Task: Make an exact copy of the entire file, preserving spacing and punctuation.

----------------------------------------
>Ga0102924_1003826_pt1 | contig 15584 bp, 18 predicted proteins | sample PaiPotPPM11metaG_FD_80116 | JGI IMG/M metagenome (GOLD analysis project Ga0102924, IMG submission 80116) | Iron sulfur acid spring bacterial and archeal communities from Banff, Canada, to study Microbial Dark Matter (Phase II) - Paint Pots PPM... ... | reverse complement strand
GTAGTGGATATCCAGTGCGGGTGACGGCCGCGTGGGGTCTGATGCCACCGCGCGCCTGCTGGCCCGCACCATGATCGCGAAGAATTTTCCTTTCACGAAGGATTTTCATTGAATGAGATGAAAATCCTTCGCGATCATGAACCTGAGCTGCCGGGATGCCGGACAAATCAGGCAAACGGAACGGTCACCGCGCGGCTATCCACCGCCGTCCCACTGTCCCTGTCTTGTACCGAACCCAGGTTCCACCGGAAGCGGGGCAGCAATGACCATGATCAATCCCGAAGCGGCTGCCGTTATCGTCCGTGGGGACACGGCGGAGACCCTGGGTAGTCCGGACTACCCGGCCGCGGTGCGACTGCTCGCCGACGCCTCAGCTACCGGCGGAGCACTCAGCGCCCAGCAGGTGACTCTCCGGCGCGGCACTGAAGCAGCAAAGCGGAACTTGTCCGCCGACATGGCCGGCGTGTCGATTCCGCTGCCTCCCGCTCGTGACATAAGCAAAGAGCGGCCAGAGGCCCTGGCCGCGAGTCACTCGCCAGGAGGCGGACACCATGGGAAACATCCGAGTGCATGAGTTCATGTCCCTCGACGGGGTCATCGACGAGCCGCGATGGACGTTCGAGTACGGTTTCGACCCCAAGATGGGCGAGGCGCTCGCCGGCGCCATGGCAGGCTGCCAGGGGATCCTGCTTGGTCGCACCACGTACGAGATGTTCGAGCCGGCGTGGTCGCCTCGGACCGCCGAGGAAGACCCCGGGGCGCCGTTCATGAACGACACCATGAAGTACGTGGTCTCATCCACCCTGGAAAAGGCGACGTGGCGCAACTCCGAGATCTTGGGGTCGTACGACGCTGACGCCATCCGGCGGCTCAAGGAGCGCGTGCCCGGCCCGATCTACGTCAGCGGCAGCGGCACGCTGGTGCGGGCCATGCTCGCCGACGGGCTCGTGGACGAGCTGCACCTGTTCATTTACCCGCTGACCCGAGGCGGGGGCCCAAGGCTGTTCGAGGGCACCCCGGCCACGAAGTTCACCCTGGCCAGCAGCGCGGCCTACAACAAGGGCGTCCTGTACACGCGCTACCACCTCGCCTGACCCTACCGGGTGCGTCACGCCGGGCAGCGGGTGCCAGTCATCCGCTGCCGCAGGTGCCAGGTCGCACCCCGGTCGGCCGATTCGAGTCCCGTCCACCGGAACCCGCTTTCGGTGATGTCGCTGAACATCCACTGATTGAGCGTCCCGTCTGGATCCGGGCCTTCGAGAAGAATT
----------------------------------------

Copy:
>Ga0102924_1003826_pt1 | contig 15584 bp, 18 predicted proteins | sample PaiPotPPM11metaG_FD_80116 | JGI IMG/M metagenome (GOLD analysis project Ga0102924, IMG submission 80116) | Iron sulfur acid spring bacterial and archeal communities from Banff, Canada, to study Microbial Dark Matter (Phase II) - Paint Pots PPM... ... | reverse complement strand
GTAGTGGATATCCAGTGCGGGTGACGGCCGCGTGGGGTCTGATGCCACCGCGCGCCTGCTGGCCCGCACCATGATCGCGAAGAATTTTCCTTTCACGAAGGATTTTCATTGAATGAGATGAAAATCCTTCGCGATCATGAACCTGAGCTGCCGGGATGCCGGACAAATCAGGCAAACGGAACGGTCACCGCGCGGCTATCCACCGCCGTCCCACTGTCCCTGTCTTGTACCGAACCCAGGTTCCACCGGAAGCGGGGCAGCAATGACCATGATCAATCCCGAAGCGGCTGCCGTTATCGTCCGTGGGGACACGGCGGAGACCCTGGGTAGTCCGGACTACCCGGCCGCGGTGCGACTGCTCGCCGACGCCTCAGCTACCGGCGGAGCACTCAGCGCCCAGCAGGTGACTCTCCGGCGCGGCACTGAAGCAGCAAAGCGGAACTTGTCCGCCGACATGGCCGGCGTGTCGATTCCGCTGCCTCCCGCTCGTGACATAAGCAAAGAGCGGCCAGAGGCCCTGGCCGCGAGTCACTCGCCAGGAGGCGGACACCATGGGAAACATCCGAGTGCATGAGTTCATGTCCCTCGACGGGGTCATCGACGAGCCGCGATGGACGTTCGAGTACGGTTTCGACCCCAAGATGGGCGAGGCGCTCGCCGGCGCCATGGCAGGCTGCCAGGGGATCCTGCTTGGTCGCACCACGTACGAGATGTTCGAGCCGGCGTGGTCGCCTCGGACCGCCGAGGAAGACCCCGGGGCGCCGTTCATGAACGACACCATGAAGTACGTGGTCTCATCCACCCTGGAAAAGGCGACGTGGCGCAACTCCGAGATCTTGGGGTCGTACGACGCTGACGCCATCCGGCGGCTCAAGGAGCGCGTGCCCGGCCCGATCTACGTCAGCGGCAGCGGCACGCTGGTGCGGGCCATGCTCGCCGACGGGCTCGTGGACGAGCTGCACCTGTTCATTTACCCGCTGACCCGAGGCGGGGGCCCAAGGCTGTTCGAGGGCACCCCGGCCACGAAGTTCACCCTGGCCAGCAGCGCGGCCTACAACAAGGGCGTCCTGTACACGCGCTACCACCTCGCCTGACCCTACCGGGTGCGTCACGCCGGGCAGCGGGTGCCAGTCATCCGCTGCCGCAGGTGCCAGGTCGCACCCCGGTCGGCCGATTCGAGTCCCGTCCACCGGAACCCGCTTTCGGTGATGTCGCTGAACATCCACTGATTGAGCGTCCCGTCTGGATCCGGGCCTTCGAGAAGAATT